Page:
The Sunpreme raisin grape can cost less to harvest and in essence keeps more money in growers’ pockets, says USDA’s Agricultural Research Service (ARS) in California who developed the grape varietal.
This is great news for the California raisin industry hit hard by high production costs, decreasing product demand, and rising raisin competition overseas.
With most vineyard varietals, work crews cut the canes with grape clusters attached about two weeks before harvest. The fruit then wilts and are shaken into trays later.
Under this traditional method, cane cutting costs about $130 per acre, or about 36 percent of total harvest costs, according to ARS plant geneticist Craig Ledbetter at the San Joaquin Valley Agricultural Sciences Center.
NO CANE CUTTING
With the new Sunpreme variety, raisin grapes dry without cutting the canes. This could save growers millions of dollars in production costs and improve their competitiveness in the world raisin market.
According to ARS, Sunpreme grows well in California’s infamous San Joaquin Valley where about 200,000 acres of raisin grapes are grown annually.
Sunpreme was bred and patented by now retired ARS horticulturalist David Ramming. Five nurseries have licenses for the new green raisin grape, and some are taking Sunpreme orders from raisin growers, ARS says.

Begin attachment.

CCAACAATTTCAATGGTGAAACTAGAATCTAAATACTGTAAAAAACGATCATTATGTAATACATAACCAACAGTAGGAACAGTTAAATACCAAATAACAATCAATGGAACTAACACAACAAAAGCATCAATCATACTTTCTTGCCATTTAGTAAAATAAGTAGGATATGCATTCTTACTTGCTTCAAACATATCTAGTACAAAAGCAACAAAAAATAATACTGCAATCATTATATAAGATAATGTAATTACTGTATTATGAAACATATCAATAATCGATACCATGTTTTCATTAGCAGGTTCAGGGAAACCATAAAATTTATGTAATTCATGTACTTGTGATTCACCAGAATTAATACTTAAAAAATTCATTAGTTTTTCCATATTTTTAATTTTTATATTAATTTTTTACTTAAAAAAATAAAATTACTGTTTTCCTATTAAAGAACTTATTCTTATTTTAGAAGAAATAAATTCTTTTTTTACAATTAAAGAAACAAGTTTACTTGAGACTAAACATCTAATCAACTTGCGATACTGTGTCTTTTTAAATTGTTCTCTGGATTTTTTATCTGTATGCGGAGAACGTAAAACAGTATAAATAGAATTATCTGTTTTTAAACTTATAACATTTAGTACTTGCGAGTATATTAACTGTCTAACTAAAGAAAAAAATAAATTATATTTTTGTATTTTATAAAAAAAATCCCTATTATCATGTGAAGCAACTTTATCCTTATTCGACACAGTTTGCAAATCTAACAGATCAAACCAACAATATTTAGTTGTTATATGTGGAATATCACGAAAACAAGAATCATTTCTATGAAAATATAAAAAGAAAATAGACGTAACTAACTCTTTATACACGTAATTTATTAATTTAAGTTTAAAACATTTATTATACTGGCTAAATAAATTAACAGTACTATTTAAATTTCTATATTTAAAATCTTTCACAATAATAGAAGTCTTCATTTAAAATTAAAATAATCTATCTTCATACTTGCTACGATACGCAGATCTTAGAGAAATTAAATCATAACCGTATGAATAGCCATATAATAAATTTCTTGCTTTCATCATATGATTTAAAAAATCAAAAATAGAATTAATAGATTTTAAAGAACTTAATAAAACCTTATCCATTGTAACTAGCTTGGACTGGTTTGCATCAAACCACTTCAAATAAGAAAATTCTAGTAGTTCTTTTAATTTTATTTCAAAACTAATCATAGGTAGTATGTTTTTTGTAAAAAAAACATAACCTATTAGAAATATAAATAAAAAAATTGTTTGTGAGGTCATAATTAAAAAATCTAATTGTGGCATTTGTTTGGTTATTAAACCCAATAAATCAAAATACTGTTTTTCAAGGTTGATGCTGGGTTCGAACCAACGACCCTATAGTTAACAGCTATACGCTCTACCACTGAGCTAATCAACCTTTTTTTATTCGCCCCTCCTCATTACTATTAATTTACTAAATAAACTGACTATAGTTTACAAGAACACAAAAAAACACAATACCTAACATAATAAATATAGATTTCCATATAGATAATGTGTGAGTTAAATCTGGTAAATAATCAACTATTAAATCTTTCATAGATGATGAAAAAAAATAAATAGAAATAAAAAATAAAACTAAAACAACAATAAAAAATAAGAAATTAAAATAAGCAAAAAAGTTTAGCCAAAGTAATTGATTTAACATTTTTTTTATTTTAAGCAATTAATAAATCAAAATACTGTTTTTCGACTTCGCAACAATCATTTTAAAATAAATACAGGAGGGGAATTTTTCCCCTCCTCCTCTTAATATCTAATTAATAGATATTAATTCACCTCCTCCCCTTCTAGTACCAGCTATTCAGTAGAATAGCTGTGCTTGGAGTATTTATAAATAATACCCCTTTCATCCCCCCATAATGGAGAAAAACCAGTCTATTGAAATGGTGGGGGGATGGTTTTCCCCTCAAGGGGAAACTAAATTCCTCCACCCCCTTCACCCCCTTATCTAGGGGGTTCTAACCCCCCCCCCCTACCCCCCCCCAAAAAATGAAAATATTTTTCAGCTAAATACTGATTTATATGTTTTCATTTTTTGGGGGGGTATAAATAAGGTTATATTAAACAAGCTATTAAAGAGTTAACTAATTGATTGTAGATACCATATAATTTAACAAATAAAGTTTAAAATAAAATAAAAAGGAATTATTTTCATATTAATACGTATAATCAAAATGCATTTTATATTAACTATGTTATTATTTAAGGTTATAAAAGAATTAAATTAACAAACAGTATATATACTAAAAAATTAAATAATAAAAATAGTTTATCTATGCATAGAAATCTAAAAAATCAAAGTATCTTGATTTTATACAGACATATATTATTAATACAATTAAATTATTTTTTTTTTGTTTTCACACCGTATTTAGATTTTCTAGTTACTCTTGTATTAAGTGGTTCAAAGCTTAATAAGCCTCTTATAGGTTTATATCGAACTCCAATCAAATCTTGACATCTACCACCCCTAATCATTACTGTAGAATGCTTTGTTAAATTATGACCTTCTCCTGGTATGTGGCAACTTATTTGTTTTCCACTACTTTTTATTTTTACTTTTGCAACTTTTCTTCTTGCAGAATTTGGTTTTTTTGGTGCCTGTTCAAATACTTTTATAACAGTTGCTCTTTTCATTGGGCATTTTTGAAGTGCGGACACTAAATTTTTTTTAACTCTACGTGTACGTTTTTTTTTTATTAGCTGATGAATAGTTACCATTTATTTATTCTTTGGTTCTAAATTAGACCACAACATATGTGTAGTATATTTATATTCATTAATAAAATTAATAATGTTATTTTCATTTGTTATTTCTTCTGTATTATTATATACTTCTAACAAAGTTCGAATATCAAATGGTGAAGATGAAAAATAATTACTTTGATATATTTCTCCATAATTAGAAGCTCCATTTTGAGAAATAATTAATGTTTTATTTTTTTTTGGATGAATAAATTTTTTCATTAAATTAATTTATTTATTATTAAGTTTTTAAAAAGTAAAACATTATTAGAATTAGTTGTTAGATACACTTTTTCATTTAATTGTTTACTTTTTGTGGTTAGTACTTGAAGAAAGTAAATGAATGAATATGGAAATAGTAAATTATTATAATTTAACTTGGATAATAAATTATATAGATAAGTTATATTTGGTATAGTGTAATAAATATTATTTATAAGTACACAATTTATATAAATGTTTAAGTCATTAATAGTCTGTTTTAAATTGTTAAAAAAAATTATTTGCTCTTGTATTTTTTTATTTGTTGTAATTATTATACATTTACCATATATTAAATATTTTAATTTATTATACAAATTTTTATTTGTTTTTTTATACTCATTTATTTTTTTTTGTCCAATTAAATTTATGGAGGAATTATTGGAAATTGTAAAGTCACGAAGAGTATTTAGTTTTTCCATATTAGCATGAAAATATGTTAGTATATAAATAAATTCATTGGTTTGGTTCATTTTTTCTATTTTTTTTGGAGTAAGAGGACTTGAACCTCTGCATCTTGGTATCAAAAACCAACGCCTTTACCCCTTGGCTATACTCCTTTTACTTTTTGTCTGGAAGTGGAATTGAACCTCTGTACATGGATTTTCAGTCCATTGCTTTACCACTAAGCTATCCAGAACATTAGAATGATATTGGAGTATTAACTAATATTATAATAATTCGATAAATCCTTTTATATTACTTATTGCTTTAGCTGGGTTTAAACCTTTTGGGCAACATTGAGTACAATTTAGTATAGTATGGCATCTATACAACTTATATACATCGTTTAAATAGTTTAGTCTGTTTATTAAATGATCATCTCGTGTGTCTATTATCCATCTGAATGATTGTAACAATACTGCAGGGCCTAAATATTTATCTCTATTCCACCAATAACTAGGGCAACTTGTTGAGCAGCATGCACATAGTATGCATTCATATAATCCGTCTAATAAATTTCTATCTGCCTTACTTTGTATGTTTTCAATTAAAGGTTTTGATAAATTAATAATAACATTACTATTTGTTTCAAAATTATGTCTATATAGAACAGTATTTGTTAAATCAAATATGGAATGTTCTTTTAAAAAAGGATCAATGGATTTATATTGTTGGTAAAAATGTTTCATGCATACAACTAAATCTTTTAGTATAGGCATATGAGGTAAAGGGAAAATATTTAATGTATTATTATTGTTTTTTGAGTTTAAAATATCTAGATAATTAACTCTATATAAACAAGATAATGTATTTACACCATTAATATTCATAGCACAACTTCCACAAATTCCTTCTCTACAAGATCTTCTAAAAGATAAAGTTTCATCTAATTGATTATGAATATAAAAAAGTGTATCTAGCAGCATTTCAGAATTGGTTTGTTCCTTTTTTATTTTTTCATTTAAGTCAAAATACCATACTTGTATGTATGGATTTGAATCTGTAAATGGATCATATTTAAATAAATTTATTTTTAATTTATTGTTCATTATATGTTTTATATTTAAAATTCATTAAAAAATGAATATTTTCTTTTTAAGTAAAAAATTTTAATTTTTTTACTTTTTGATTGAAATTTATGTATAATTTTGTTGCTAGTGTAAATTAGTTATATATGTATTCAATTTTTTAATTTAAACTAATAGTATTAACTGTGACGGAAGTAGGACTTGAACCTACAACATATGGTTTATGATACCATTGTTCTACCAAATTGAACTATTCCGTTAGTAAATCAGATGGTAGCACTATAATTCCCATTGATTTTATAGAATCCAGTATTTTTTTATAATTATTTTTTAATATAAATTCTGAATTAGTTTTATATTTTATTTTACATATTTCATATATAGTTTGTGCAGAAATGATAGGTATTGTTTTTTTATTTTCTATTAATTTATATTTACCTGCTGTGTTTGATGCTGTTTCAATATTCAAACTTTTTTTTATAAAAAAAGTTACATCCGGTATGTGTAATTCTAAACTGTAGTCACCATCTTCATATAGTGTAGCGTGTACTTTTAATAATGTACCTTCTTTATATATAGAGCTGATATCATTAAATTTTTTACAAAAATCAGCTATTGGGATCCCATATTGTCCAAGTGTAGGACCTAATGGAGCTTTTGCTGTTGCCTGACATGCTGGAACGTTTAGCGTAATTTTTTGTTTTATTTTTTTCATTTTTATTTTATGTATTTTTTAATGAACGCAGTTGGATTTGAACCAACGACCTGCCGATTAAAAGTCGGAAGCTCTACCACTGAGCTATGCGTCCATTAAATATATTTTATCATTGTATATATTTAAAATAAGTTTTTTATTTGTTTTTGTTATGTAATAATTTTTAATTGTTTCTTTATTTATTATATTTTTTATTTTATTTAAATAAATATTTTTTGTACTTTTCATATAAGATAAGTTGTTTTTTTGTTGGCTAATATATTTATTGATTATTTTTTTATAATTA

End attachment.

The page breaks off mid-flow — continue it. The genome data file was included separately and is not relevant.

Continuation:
Ledbetter and his colleagues compared Sunpreme grape quality which received three different irrigation levels and two pruning techniques.
The three irrigation levels replaced 100 percent of the water used by the vines and soil; reducing to 50 percent water at berry softening; and a ‘shock treatment’ where the vine was initially irrigated, left un-watered for two weeks, and then given a 50 percent water treatment.
In the end, the shock treatment saved the most water, but it could be tricky to implement. ARS says a better alternative is to irrigate at a 50 percent replacement level.
The results also confirmed that Sunpreme vines only need spur pruning which generally requires less skill than cane pruning.
In the end, Ledbetter says spur-pruned vines produced grapes which were comparable in size, quality, and quantity compared to cane-pruned vines.